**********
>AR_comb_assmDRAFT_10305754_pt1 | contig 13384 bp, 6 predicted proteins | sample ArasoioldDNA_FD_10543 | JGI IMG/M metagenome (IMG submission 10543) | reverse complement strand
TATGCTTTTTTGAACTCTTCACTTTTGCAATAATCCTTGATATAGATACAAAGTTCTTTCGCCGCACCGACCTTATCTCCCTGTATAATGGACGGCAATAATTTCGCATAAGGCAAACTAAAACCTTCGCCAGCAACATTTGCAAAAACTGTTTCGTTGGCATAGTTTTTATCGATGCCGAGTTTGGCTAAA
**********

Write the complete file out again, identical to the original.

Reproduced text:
>AR_comb_assmDRAFT_10305754_pt1 | contig 13384 bp, 6 predicted proteins | sample ArasoioldDNA_FD_10543 | JGI IMG/M metagenome (IMG submission 10543) | reverse complement strand
TATGCTTTTTTGAACTCTTCACTTTTGCAATAATCCTTGATATAGATACAAAGTTCTTTCGCCGCACCGACCTTATCTCCCTGTATAATGGACGGCAATAATTTCGCATAAGGCAAACTAAAACCTTCGCCAGCAACATTTGCAAAAACTGTTTCGTTGGCATAGTTTTTATCGATGCCGAGTTTGGCTAAA